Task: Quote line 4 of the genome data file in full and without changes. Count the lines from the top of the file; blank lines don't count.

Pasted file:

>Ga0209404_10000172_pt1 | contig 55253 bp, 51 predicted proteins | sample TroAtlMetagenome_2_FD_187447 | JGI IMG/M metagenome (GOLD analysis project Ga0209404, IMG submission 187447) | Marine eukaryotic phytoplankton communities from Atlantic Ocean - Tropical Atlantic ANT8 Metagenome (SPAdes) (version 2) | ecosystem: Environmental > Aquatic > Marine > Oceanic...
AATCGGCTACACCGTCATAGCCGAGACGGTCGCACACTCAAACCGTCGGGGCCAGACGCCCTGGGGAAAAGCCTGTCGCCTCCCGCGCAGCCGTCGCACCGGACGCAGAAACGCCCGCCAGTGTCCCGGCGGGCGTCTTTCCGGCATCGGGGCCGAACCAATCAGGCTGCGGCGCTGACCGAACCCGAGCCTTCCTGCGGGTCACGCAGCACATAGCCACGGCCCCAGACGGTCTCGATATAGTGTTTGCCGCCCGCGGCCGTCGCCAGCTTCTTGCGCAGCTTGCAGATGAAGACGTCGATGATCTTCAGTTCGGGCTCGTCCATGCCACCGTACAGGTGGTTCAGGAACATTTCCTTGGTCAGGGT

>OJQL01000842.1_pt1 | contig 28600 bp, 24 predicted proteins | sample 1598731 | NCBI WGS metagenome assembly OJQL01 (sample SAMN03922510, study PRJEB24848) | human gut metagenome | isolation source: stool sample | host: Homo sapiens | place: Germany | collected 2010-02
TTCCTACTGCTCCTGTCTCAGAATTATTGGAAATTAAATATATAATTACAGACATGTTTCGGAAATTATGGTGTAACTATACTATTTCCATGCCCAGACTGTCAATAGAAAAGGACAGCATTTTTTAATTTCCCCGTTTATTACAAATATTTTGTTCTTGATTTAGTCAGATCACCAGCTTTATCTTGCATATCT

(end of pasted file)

TTCCTACTGCTCCTGTCTCAGAATTATTGGAAATTAAATATATAATTACAGACATGTTTCGGAAATTATGGTGTAACTATACTATTTCCATGCCCAGACTGTCAATAGAAAAGGACAGCATTTTTTAATTTCCCCGTTTATTACAAATATTTTGTTCTTGATTTAGTCAGATCACCAGCTTTATCTTGCATATCT